findViewById<TextView>(R.id.main_text).text = createApplicationScreenMessage()

Use the intention from the IDE to include the missing import line:

import org.kotlin.mpp.mobile.createApplicationScreenMessage

into the same file.

Now we have the TextView that will show us the text created by the shared code function createApplicationScreenMessage(). It shows Kotlin Rocks on Android. Let's see how it works.

Running the Android Application

Let's click on the App run configuration to get our project running either on a real Android Device or on the emulator.

Start the Application

And so now we can see the Application running in the Android emulator:

Emulator App

Creating iOS Application

We open Xcode and select Create a new Xcode project option. In the dialog, we choose the iOS target and select the Single View App. Fill the next page with defaults, and use the KotlinIOS (or something else) as the Product Name. Let's select Swift as the language (it is possible to use Objective-C too). We should instruct Xcode to place the project into the native folder under our project, later we will use relative paths in the configuration files.

The created iOS application is ready to run on the iOS emulator or on the iOS device. The device run may require an Apple developer account and to issue a developer certificate. Xcode does its best to guide us through the process.

Let's make sure we can run the application on the iPhone emulator or device.

Setting up Framework Dependency in Xcode

The SharedCode build generates iOS frameworks for use with the Xcode project. All frameworks are in the SharedCode/build/bin folder. It creates a debug and release version for every framework target. The frameworks are in the following paths:


We use the condition in the Gradle script to select the target platform for the framework. It is either iOS arm64 or iOS x86_64 depending in environment variables.

Tuning the Gradle Build Script

We need to supply the right Framework out of those four depending on the selected target in the Xcode project. It depends on the target configuration selected in Xcode. Also, we'd like to make Xcode compile the Framework for us before the build. We need to include the additional task to the end of the SharedCode/build.gradle Gradle file:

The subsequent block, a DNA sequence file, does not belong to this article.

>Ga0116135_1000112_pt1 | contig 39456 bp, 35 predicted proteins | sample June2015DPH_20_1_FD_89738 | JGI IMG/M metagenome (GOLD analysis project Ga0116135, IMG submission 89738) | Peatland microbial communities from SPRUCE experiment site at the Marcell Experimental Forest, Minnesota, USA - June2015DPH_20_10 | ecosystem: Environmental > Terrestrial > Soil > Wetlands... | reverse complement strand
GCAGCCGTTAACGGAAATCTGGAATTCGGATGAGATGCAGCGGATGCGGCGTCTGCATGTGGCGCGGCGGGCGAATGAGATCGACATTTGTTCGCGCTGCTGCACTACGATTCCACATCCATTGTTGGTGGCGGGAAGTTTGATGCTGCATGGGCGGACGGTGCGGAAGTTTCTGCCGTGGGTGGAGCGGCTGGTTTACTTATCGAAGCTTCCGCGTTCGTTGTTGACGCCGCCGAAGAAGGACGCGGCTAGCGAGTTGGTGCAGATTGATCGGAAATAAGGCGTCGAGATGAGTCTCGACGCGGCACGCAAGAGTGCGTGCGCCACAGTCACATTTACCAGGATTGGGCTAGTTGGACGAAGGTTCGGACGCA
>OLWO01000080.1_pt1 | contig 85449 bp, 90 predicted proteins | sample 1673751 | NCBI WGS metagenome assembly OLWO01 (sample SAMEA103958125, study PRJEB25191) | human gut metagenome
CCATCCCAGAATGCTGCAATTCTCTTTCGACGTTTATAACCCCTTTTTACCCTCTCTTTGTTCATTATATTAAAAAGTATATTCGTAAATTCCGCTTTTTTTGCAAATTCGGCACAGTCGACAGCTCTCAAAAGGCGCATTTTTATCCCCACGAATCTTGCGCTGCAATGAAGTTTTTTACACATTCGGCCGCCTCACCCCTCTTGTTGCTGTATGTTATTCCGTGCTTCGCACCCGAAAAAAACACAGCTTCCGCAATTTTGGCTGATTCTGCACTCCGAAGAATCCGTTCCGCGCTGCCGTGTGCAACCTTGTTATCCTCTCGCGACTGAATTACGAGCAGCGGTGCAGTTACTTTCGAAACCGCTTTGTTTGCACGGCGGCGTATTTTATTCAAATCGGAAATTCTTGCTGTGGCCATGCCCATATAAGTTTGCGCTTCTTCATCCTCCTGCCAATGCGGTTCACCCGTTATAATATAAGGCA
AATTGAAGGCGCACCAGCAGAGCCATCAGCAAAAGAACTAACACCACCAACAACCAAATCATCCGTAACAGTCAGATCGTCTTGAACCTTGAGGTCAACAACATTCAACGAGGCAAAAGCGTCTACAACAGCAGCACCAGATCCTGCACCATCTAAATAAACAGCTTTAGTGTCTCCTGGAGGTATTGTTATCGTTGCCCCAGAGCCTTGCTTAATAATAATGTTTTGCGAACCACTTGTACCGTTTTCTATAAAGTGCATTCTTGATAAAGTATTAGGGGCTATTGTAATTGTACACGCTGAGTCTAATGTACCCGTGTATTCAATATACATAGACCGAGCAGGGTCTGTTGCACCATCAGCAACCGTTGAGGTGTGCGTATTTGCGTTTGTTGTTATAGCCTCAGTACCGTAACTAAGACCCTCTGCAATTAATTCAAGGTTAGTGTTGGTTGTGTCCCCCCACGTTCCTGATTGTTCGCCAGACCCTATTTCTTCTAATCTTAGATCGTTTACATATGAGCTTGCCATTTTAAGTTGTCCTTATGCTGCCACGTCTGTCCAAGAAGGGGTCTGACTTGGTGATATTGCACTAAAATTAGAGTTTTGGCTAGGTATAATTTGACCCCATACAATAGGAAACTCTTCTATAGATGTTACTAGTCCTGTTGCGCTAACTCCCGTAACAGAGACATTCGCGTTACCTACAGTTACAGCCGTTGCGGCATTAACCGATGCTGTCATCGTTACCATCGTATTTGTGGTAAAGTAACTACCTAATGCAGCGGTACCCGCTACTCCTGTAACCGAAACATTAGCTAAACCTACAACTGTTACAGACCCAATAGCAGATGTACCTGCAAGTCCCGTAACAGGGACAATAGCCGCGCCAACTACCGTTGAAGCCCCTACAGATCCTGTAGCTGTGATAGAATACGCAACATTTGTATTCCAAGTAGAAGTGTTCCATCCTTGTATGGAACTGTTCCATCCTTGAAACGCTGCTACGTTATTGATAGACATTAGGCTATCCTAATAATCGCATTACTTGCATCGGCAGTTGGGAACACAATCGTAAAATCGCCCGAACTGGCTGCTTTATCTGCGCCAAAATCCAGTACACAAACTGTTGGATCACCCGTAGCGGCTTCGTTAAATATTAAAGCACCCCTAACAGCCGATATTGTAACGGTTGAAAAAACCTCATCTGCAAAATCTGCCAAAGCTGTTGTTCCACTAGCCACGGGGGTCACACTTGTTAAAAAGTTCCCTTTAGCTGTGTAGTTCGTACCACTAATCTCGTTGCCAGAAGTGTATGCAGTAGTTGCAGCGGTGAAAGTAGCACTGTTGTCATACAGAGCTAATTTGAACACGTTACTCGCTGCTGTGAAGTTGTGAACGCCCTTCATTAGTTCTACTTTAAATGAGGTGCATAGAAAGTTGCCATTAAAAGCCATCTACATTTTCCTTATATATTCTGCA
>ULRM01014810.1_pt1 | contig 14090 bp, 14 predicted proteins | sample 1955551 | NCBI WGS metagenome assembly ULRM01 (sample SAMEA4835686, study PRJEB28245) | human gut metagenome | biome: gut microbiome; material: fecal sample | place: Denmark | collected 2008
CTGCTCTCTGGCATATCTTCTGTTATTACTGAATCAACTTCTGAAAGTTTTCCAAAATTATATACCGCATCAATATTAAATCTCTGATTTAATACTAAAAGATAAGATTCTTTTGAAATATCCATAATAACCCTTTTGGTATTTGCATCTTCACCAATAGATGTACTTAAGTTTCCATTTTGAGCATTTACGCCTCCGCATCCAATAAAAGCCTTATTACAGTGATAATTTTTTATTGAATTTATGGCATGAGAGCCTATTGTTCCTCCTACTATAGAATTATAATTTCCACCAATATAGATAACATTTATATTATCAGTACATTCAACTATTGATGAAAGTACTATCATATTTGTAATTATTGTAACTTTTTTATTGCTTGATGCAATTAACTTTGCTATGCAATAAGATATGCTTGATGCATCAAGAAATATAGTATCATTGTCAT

task packForXCode(type: Sync) {
    final File frameworkDir = new File(buildDir, "xcode-frameworks")
    final String mode = System.getenv('CONFIGURATION')?.toUpperCase() ?: 'DEBUG'

    inputs.property "mode", mode
    dependsOn kotlin.targets.iOS.compilations.main.linkTaskName("FRAMEWORK", mode)

    from { kotlin.targets.iOS.compilations.main.getBinary("FRAMEWORK", mode).parentFile }
    into frameworkDir

    doLast {
        new File(frameworkDir, 'gradlew').with {
            text = "#!/bin/bash\nexport 'JAVA_HOME=${System.getProperty("java.home")}'\ncd '${rootProject.rootDir}'\n./gradlew \$@\n"

tasks.build.dependsOn packForXCode

Note, the task may not work correctly if you use Gradle older than 4.10. In this tutorial we have already upgraded it to 4.10.2.

Let's switch back to the Android Studio and execute the build target of the SharedCode project from the Gradle tool window. The task looks for environment variables set by the Xcode build and copies the right variant of the framework into the SharedCode/build/xcode-frameworks folder. We then include the framework from that folder into the build

Setting up Xcode

We add the SharedCode framework to the Xcode project. For that let's click on the root node of the project navigator and select the target settings. Next, we click on the + in the Embedded Binaries section, click Add Other… button in the dialog to choose the framework from the disk. We can point to the following folder:


We will then see something similar to this: Xcode General Screen

We need to disable the Bitcode feature in the project too. Kotlin/Native produces the fully native binaries, not the LLVM bitcode, so we need to navigate to the Build Settings tab, pick the All sub-tab below, and type bitcode into the search field. Select No for the Enable Bitcode option.